SA Is Making Progress To Exit The FATF Grey List And Requires Collective Action

The Author, Tshepo Matseba, says South Africa’s grey listing woes started in 2019, when the FATF red-flagged the country for high levels of corruption.

While South Africa is making steady progress in its efforts to be removed from the Financial Action Task Force (FATF) grey list, it will require “a significant effort” from all relevant authorities in the country to meet the deadline at the end of January 2025 to address remaining shortcomings identified by FATF, according to the National Treasury.

South Africa’s grey listing woes started in 2019, when the global financial crime watchdog FATF red-flagged the country for high levels of corruption. This meant that South Africa had to address its partial compliance or non-compliance with 20 of the FATF’s “Forty Recommendations” by February 2023.

When the FATF performed its mutual evaluation (peer review) of South Africa in November 2019, only 21 months had passed since Jacob Zuma had resigned as president. “It was too soon for those conducting the peer review to come to any other conclusion, but that South Africa has a serious corruption problem,” Allan Gray portfolio manager Sandy McGregor wrote in the asset manager’s fourth-quarter 2022 Quarterly Commentary.

According to Transparency International’s 2023 Corruption Perceptions Index, South Africa ranked 83rd out of 180 countries and territories. The index scores them on a scale of zero (highly corrupt) to 100 (clean), with the average score just 43 out of 100. More than two-thirds of countries scored lower than 50, as the majority of countries have made “no progress or declined in the last decade.” See “Where Corruption is Rampant” by Martin Armstrong.

In the 2022 Ibrahim Index of African Governance (IIAG), South Africa scored 67.7 out of 100.0 in overall governance, ranking 6th overall out of 54, and scoring higher than the African average (48.9) and the regional for Southern Africa (54.2). The IIAG, published every two years, is the most comprehensive dataset measuring African governance performance.

Despite the country’s ongoing efforts to combat corruption and other financial crimes, on 24 February 2023 the crunch came when South Africa was grey-listed and placed on the global watchdog’s dirty money watchlist to denote the country’s shortcomings in tackling illicit financial flows and combating terror financing. At that time, 20 deficiencies were identified for not being fully complying with international standards around the prevention of money laundering, terrorist financing and proliferation financing.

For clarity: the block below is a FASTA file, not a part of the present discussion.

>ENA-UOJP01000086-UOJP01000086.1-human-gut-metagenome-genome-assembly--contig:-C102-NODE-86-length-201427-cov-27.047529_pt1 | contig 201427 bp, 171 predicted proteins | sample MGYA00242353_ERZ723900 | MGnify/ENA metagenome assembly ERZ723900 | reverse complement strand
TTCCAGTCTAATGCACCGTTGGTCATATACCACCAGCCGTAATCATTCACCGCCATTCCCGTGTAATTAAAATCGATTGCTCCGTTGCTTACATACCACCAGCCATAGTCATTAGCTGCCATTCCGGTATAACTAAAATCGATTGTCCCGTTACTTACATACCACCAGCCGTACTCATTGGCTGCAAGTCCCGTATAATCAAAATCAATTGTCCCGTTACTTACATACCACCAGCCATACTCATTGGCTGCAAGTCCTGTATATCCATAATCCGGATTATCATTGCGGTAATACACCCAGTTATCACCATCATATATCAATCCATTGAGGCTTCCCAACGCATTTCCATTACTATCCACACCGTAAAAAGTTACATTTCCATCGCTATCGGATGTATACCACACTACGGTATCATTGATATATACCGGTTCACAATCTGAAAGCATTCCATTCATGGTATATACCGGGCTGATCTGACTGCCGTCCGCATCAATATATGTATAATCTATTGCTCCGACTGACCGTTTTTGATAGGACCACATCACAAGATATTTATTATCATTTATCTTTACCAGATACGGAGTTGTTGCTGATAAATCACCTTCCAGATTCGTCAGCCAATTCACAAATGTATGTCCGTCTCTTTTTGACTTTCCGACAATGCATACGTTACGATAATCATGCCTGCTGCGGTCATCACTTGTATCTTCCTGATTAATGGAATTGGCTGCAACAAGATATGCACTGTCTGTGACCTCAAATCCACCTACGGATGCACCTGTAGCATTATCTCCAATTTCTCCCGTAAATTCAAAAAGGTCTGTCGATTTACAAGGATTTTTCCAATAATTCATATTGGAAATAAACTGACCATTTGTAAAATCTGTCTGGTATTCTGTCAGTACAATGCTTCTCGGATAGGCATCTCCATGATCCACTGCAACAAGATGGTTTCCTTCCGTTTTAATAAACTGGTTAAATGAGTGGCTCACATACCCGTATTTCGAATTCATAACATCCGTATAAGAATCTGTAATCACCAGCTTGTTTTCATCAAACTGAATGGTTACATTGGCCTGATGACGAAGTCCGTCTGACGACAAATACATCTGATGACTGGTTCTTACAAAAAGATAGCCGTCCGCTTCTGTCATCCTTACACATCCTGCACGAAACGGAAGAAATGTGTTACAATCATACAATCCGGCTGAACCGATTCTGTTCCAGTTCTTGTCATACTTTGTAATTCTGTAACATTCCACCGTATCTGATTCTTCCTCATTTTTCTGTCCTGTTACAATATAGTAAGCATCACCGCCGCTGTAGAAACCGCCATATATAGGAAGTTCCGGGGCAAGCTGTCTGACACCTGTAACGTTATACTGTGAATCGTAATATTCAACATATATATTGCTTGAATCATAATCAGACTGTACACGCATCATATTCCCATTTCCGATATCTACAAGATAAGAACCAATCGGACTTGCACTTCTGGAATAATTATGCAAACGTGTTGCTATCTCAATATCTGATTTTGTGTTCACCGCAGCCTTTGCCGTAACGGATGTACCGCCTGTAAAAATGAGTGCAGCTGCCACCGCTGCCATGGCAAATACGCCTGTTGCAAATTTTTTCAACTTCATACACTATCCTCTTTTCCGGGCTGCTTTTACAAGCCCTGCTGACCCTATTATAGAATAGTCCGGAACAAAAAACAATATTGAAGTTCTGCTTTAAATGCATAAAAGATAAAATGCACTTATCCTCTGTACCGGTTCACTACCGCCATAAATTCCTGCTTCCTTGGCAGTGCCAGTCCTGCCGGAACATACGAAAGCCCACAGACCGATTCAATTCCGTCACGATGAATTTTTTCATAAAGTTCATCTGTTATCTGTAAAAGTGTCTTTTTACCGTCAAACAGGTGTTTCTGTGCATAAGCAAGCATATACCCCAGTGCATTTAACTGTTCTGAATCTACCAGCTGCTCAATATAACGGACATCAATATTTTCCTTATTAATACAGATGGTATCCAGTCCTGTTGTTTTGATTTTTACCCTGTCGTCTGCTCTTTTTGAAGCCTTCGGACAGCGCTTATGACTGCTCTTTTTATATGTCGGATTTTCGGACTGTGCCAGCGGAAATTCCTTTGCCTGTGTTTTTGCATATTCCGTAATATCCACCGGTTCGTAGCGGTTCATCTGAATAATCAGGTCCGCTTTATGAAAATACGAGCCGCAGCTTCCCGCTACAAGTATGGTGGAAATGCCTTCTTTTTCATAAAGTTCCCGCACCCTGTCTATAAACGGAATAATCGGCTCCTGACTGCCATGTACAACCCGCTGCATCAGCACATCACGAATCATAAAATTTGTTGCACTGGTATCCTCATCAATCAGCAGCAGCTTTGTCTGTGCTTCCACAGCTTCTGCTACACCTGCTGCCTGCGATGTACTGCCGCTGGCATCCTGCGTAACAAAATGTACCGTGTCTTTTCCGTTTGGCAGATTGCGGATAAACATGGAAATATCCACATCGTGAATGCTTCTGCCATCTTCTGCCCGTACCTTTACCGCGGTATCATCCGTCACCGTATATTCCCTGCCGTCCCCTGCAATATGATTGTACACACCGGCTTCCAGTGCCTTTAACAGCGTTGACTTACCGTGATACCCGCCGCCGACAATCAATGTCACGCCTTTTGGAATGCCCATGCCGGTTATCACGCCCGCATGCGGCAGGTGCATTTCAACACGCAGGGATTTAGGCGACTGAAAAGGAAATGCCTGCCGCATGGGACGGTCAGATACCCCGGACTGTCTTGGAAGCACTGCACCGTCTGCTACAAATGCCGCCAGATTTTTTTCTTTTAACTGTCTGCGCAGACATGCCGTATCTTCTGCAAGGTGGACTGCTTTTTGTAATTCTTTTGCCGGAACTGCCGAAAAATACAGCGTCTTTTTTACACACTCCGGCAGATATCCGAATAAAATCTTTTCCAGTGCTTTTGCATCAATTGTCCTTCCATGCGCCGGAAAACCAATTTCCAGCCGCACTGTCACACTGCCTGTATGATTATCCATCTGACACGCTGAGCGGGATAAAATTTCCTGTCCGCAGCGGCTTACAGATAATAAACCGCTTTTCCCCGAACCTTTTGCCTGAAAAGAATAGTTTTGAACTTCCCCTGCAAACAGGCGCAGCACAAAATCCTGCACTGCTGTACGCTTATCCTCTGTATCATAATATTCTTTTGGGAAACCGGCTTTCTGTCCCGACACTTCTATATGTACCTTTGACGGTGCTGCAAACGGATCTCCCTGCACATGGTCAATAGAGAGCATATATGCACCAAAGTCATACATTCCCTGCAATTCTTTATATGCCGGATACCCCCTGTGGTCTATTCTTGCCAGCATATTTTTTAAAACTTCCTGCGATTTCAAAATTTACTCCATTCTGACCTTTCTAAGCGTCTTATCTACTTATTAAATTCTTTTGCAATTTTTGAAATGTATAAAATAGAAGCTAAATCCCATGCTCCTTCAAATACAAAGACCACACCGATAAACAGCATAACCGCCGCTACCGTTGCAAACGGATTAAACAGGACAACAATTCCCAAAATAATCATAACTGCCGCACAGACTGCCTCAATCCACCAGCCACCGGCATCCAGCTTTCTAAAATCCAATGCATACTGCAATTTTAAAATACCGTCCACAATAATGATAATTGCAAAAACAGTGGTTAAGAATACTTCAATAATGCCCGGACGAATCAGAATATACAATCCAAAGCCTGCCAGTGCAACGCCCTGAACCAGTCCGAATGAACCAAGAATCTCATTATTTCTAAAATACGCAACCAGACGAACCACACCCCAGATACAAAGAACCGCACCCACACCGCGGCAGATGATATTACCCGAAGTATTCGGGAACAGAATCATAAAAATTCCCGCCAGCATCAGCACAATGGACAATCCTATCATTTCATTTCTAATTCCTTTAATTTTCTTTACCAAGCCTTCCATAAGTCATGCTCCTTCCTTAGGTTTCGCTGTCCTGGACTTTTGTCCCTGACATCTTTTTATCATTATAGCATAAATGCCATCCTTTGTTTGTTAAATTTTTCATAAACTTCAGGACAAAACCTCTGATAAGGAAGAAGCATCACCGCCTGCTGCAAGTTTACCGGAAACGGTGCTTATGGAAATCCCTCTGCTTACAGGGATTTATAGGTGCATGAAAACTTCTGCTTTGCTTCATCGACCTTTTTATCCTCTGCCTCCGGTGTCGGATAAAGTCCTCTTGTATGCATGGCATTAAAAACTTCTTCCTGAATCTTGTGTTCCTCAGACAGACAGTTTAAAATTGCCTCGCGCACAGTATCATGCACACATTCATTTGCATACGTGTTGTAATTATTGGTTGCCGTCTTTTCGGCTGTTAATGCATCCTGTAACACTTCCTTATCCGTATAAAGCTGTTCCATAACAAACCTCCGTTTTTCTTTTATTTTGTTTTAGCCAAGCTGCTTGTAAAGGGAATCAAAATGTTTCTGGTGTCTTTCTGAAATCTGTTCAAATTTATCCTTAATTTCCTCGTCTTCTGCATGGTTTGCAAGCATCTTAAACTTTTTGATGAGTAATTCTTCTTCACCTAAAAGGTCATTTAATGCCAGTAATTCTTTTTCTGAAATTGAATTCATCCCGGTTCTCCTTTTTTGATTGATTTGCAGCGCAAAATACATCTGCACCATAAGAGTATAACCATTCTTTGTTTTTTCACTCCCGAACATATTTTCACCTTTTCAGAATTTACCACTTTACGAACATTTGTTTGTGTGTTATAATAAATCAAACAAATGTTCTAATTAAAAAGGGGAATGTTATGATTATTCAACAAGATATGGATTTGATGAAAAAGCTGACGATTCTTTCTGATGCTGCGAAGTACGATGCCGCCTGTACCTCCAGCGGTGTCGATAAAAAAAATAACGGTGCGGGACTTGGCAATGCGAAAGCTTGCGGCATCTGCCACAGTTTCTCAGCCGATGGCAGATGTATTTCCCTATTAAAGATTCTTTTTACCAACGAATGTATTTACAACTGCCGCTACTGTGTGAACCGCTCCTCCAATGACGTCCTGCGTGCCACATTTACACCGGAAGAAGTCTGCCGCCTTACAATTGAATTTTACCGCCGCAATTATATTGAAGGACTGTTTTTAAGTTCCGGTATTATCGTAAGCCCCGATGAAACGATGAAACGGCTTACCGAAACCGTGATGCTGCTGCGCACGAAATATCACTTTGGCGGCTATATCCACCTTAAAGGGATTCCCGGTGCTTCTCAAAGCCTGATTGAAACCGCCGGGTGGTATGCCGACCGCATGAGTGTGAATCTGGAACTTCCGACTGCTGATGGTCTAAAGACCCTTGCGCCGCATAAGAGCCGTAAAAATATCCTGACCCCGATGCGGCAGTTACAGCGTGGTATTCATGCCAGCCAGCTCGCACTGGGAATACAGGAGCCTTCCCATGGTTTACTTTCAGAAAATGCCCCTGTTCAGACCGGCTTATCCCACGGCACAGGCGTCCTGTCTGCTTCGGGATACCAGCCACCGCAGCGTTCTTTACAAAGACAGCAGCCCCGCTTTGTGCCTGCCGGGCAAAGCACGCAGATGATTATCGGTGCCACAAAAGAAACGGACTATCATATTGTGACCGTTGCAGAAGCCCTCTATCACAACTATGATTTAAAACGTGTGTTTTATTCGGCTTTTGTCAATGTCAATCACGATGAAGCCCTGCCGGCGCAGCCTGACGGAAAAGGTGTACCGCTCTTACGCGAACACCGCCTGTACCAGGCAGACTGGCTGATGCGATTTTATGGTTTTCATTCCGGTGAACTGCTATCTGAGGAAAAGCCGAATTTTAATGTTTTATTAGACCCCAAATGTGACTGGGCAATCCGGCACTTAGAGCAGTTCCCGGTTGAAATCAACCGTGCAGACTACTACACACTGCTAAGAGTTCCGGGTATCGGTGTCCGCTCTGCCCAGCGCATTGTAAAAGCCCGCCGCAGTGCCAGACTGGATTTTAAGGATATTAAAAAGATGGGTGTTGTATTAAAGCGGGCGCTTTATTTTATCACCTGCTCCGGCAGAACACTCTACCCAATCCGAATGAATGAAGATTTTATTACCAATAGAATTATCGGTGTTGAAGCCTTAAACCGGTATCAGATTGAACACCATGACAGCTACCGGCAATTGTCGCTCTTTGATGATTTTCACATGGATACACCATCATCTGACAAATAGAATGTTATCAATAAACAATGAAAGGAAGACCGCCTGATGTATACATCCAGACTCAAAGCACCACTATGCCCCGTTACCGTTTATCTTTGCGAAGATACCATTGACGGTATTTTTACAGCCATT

The most significant implication for a country that is grey listed is the reputational damage to the country, as its effectiveness in combatting financial crimes like corruption and money-laundering, as well as terror financing, are deemed to be below international standard.

Among analysts’ responses, many emphasised that the consequences for South Africa could be far-reaching and that higher compliance costs would imply less foreign investments flowing in, higher costs of borrowing for national entities and companies, and more transaction, administrative and other costs for doing business. This would happen at a time when the South African economy is already underperforming and facing both external and internal shocks.

Indeed, grey-listing has had a severe impact on South Africa, Compli-Serve SA compliance manager, James George, points out:

“South African entities, including businesses and government agencies, have struggled to access international finance at competitive or feasible interest rates during this period. The country’s ability to secure favourable international loans and financing for critical infrastructure projects has been compromised to a certain extent.

“Reduced access to international markets and finance has hindered development and job creation, while increased scrutiny of cross-border transactions and financial activities affects the smooth flow of goods and services. This has an impact on the competitiveness of South African exports and imports on the global stage.”

“South Africa has also seen the potential loss of financial business to neighbouring countries or other financial centres that are not facing the same scrutiny. The tarnishing of South Africa’s reputation as a global financial and business centre remains a significant challenge. Rebuilding trust and confidence in our financial system and regulatory framework is an ongoing process, far from an overnight solution.”

Addressing concerns

This said, since the threat of greylisting was first announced, authorities have put their shoulders to the wheel in addressing various concerns and deficiencies raised by the FATF in its mutual evaluation report. Among other things, they submitted an action plan to this end and participated in regular follow-up evaluations to assess progress.

Promptly after FATF announced South Africa’s greylisting in 2023, president  Cyril Ramaphosa responded by emphasising that the “Government is determined to address concerns raised by the Financial Action Task Force as quickly as possible with the fundamentals in place to get off the ‘grey list’”